Sunday, August 14


Asian Film Festival, so far

I went to three films at the 9th annual Asian Film Festival at the Four Star this weekend. The house was close to packed for a Friday evening screening of the award-winning One Night in Mongkok. It's the latest evidence against the common cry that the Hong Kong film industry is either dead or on its last legs. On the contrary, writer-director Derek Yee's film displays a direct, realistic approach that I've personally never seen taken this far in a Triad-themed film. Granted, I love the intensely over-the-top style so many Hong Kong genre films employ, but it's also refreshing to see a film able to maintain a more even tone and still provide all the requisite pleasures (action, humor, suspense, romance) of popular cinema, all while balancing a diverse and divided cast of characters. Yee highlights conflict between two groups in Hong Kong's most densely populated neighborhood, Mongkok. There are the newly arrived mainlanders who, lacking education and the right connections, turn to criminal activity; Daniel Wu plays a hit man and Cecilia Cheung the prostitute who helps navigate him through the cold underbelly of the city. On the other side is the Alex Fong-led police force charged with keeping Mongkok under control. After a slightly overstuffed opening reel or so, Yee perfectly paces his crosscuts between the two groups, showing Mongkok as an ethical no-man's land. The mainlanders try to leave their village ethics behind but are ultimately unable to, while the cops reveal that loyalty to the group trumps any external moral code. One particularly gripping sequence late in the film is like the dark side of a police procedural; we're privy to all the corrupt details of how one officer's ineptitude triggers an elaborate cover-up. Wu and Cheung have some excellent scenes of their own, and my favorite is a more contemplative moment when the pair are both surrounded and alienated by Christmas Eve revelers, as searchlights illuminate the polluted air so that we see bits of dust fall like snow. It plays again on Friday evening, when the festival moves over to the Presidio Theatre.

I enjoyed the playful Japanese film Kamikaze Girls, though I felt it lost a lot of steam toward the middle. It plays at the Four Star again on Tuesday. I was much more impressed, however, with the extremely dark and disturbing The Neighbor in 13. It's not that I consider myself a connoisseur of dark, violent movies, but I do find that many particularly talented directors like to work with such themes. The Neighbor in 13 is the most accomplished first film I've seen in quite a while. Santa Inoue comes from the world of music videos to direct this live-action version of a celebrated manga, but he does not import the standard music-video bag of tricks one might expect. Actually, Inoue has made a film all the more psychologically engrossing and emotionally devastating for its quiet stylistic restraint. It's a sinister fable of a sort, an exploration of the nature of evil that begins in a chemistry lab where a pack of bullies pour acid onto the face of a schoolmate. Years later, the victim (Oguri Shun) re-enters the circle of one of his tormentors when he moves into the same building and starts work at the same construction firm. He starts up a friendship with the bully's wife, but things spiral into a nightmare as an alter ego (Nakamura Shido) obsessed only with mayhem and revenge emerges. The end of the film has been criticized by some "Extreme" cinema fans as a cop-out, but I found it to be an altogether chilling finale to the intensity that never lets up once all the sympathetic characters begin to become additions to the film's body count. I may even slightly prefer the Neighbor in 13 to two recent films of the "doppelganger" subgenre made by more established directors: Kiyoshi Kurosawa's Doppelganger and Shinya Tsukamoto's Gemini (one of my favorites of last year's festival; too bad his latest, Vital, was cancelled from this year's program. Wednesday's scheduled 9:45 screening of that film will be replaced by the Korean horror film R-Point.)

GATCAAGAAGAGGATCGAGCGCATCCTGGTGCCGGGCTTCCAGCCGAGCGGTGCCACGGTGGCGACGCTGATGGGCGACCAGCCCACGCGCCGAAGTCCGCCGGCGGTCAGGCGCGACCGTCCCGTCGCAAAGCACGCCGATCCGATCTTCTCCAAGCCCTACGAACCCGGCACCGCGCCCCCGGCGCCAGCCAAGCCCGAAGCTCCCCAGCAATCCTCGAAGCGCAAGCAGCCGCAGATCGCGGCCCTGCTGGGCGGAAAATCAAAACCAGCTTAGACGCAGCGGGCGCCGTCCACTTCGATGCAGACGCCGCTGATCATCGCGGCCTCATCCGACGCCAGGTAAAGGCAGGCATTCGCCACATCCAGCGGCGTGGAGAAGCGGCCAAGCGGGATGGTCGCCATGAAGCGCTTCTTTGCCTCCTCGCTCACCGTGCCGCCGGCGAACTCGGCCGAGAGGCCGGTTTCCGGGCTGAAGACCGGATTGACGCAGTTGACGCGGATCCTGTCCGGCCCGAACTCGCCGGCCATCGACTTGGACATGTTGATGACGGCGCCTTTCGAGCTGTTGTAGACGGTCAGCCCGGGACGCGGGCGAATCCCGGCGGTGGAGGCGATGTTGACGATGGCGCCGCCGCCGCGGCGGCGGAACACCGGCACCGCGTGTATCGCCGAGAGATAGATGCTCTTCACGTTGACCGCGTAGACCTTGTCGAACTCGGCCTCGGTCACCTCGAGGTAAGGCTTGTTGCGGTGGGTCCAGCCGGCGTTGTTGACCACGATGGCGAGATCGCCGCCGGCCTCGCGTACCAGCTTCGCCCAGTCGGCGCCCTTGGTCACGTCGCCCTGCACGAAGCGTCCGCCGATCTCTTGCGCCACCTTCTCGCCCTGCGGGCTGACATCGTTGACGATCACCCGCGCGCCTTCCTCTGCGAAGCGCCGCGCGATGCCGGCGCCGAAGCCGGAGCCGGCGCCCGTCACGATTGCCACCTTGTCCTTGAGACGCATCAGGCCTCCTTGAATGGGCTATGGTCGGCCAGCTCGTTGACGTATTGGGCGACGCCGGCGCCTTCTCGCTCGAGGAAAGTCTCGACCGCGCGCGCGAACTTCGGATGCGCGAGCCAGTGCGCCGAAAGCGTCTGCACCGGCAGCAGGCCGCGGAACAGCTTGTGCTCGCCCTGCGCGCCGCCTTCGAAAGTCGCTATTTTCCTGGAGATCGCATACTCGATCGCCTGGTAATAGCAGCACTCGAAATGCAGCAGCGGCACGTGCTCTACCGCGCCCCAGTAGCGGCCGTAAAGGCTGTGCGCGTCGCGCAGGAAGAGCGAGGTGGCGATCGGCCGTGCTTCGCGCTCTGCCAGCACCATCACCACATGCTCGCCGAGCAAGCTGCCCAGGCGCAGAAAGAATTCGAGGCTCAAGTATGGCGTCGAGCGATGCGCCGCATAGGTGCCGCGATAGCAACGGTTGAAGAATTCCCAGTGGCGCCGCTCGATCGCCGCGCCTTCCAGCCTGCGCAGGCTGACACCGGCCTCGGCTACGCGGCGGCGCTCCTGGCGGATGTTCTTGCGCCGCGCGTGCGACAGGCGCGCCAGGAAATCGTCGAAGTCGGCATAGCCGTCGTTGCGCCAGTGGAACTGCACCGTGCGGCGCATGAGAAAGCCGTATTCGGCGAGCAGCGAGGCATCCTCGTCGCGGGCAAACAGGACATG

Though I've heard good things about Pulse (playing Monday and Saturday), A Snake in June (digitally projected, Tuesday and Thursday) and the closing night film Mughal E-Azam, the only other festival film I've actually seen so far is the Tsui Hark / Ching Siu-Tung classic A Chinese Ghost Story, which came out the same year in Hong Kong that Evil Dead 2 did in the States, and essentially fills the same cinematic purpose as that hilariously grotesque special effects film, except that the Hong Kong film (starring the late Leslie Cheung) was one of its country's biggest hits that year (1987). It plays the Presidio on Friday, August 19 at 2:45 PM, one of the many $5 revival matinees at the festival this year.

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